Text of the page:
The blessing and the curse of Institute is the sheer number of human beings whose job it is to help you in some way, shape, or form. It’s like acronym city and everyone has something to offer!
That being said, you’ve been around for a few weeks (which, in Institute time, is a few months) and it’s high time you get friendly with an awesome person: your SOM (School Operations Manager). (Note: If you’re not at a National/Centralized Institute, your SOM may have a variety of creative and unique terms, but this person essentially helps run operations at one or more school sites.)
So, you’re lesson-planning. Maybe you feel like you’re about to have a breakdown. Your Corps Member Advisor is there to help, of course, but if you want another way to have it explained or just need some sass in your life, read on!
First, some perspective on who the heck I am:
Hi, I’m Blair! I’m a Corps Member Advisor at the Tulsa Institute (woot!), and I finished up TFA in the Twin Cities region about a week ago (yup, I’m a newly minted alum… yikes!).
Now, let’s break down lesson-planning in three quick-and-dirty concepts:
1) Start your lesson plan by thinking about WHAT kiddos can DO and HOW they will explain your objective after you’ve taught them. If you’re teaching multiplication, what will it look like for your kiddos to DO the math, show their work, and explain their answer? This is why your exemplar response is so important. Side note: If YOU don’t know the skill, you’ll have the darndest time teaching it. Make sure you can explain the skill backwards and forwards. Try explaining it to your beau, your mom, or a friend via phone—if you can do it there, you can teach it!
It was the first day of teaching for all Tulsa Institute corps members. This day had been coming for many months, since the moment they were first accepted into the corps.
All of this time boiled down to their first hour in the classroom. It’s a lot of pressure.
As a School Operations Manager, I was doing my rounds (most likely re-taping signage or putting up a bulletin board) when I saw him. Ross. Sitting outside of his classroom, on the floor. He wasn’t crying, but the look on his face communicated his utter inner turmoil.
I sat down next to him and asked what was up. He candidly told me how absolutely awful his first lesson had gone.
“This is really important, so I want to be sure everyone is remaining engaged. I know we’re tired, but you’ll need this through your two years of teaching!”
During Institute (and Professional Saturdays), this phrase was invoked time and time again. Often, it cued a silent ugh in my head as I struggled to stay awake. The thing is, I didn’t think the session I was sitting through was unimportant, but I just struggled with the fact that everything was given A-level status. As hard as I wanted to be a great teacher, I couldn’t make all of the advice and strategies I got a priority.
But two years later, while reflecting on my time at Institute, there’s one thing that I do wish I had given A-level status. Interestingly enough, it was one thing that wasn’t given very much exposure during my two years as a CM:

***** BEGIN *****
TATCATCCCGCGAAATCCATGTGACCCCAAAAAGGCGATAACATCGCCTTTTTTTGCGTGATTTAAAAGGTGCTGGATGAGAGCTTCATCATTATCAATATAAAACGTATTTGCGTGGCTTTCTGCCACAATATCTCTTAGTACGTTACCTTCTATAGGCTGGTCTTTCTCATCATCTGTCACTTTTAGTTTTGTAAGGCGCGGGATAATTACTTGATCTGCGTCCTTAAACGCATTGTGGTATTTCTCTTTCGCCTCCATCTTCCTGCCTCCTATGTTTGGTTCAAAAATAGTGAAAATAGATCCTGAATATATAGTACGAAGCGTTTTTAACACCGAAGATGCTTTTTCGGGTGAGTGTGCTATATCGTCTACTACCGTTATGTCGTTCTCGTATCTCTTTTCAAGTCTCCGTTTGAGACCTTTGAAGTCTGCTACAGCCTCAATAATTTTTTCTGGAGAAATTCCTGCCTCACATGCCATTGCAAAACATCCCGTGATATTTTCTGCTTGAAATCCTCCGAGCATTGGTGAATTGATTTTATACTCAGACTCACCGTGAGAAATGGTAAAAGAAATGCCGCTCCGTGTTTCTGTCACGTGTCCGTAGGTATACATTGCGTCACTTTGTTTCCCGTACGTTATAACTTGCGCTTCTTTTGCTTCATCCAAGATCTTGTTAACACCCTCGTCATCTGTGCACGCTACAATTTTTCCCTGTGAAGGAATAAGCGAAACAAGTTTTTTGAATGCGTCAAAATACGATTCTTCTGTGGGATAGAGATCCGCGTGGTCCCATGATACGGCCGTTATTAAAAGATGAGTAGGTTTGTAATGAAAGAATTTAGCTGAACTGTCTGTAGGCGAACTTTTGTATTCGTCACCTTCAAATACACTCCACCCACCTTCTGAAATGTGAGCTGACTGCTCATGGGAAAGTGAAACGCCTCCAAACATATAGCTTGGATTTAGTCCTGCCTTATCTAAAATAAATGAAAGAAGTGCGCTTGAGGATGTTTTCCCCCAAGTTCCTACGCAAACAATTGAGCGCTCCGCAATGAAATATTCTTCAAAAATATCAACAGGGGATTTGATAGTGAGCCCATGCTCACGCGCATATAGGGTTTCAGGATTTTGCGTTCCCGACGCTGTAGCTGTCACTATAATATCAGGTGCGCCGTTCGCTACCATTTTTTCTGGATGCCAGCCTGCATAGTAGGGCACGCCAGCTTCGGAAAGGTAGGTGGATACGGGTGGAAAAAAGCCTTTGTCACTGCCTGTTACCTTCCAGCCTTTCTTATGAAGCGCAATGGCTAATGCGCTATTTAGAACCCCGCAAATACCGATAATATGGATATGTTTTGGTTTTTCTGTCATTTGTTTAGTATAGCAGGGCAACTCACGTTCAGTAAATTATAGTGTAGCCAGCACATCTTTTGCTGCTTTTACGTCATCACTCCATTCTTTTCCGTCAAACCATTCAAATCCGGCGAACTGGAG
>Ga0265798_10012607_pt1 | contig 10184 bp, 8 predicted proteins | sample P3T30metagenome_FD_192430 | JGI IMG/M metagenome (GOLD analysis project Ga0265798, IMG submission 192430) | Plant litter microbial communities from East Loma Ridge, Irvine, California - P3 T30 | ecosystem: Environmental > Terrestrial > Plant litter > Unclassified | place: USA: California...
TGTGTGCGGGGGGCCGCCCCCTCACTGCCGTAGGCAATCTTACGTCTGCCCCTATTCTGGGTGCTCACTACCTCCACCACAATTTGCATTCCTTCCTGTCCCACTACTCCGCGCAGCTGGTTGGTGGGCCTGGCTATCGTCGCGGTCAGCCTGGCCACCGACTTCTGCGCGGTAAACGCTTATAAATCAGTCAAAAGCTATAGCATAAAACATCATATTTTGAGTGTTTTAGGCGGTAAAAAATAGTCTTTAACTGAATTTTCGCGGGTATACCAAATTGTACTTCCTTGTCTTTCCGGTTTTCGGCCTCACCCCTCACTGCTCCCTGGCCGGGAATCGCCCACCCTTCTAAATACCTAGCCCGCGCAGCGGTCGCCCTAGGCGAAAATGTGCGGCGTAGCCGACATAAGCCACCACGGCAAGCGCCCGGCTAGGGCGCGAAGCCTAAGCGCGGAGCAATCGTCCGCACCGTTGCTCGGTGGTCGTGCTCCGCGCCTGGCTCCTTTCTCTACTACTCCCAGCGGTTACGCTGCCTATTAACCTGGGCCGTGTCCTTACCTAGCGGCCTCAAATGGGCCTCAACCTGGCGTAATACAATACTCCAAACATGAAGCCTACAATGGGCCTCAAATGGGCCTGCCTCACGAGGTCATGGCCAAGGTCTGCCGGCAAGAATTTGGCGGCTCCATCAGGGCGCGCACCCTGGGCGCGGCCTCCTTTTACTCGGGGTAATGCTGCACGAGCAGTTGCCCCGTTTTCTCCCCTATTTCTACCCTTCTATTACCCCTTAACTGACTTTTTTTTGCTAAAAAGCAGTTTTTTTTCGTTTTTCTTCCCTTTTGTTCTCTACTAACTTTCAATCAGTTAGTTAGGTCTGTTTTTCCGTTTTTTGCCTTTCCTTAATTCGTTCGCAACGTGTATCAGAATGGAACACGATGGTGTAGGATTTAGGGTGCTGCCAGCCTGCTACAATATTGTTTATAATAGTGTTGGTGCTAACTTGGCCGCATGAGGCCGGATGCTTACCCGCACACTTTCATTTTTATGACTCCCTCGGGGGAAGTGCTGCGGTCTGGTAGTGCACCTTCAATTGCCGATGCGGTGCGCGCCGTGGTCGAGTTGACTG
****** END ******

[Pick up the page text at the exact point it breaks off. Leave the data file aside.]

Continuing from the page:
Two years ago, when I was starting Institute as a brand-new corps member, I had many questions and loose assumptions about what the experience would be like. I was curious about housing, my students, the training, and just how exactly I would master the art of lesson planning and behavior management in a few short weeks.
Most of all, though, I had questions and assumptions about who worked at Institute. In a nutshell, I assumed that everyone on staff—from the School Director to the School Operations Manger to my Corps Member Advisor—was a Magical Robot of Awesome.
In the urgency and stress of trying to run a college-bound classroom, I’ve often found myself acting as a small “no” factory. No bathroom breaks. No red ink. No choosing your own partners for group work. It’s like that scene at the beginning of Mean Girls, Lindsay Lohan’s character is barraged by negative answers.
Of course, I had a reason behind each one. We don’t have time to waste, I need to be able to grade work, and I know which “work partners” will get off task.
But the power of yes, when wisely used, has infinite potential.
“Every bulletin board, every binder, every sign you make, should be thought of with student success in mind.”
As I attended my first staff-training weekend for Teach For America institute in Tulsa, one of my supervisors emphasized the intense focus on student achievement, and I was reminded of just how much responsibility I had gotten myself into for the summer. If I chose the wrong bulletin-board color, student learning could slide! (OK, maybe not—but there was still a lot of pressure!)
When I finished institute last summer, I knew I’d be working at institute the first opportunity I got. That electric environment was calling my name, even as I swore I was so over it.
There’s something in the air around institute. Maybe it’s the fear excitement of the new CMs, or the supreme knowledge of the veteran faculty advisors and seasoned Institute staff. Or the feeling of community that can be fostered in the copy center at 11:48 p.m. (You know, the early crowd.)
That said, the biggest downfall I found in Institute was the sheer amount of things that were thrown at me. If I could remember half of what I was told, I’d be the world’s greatest teacher.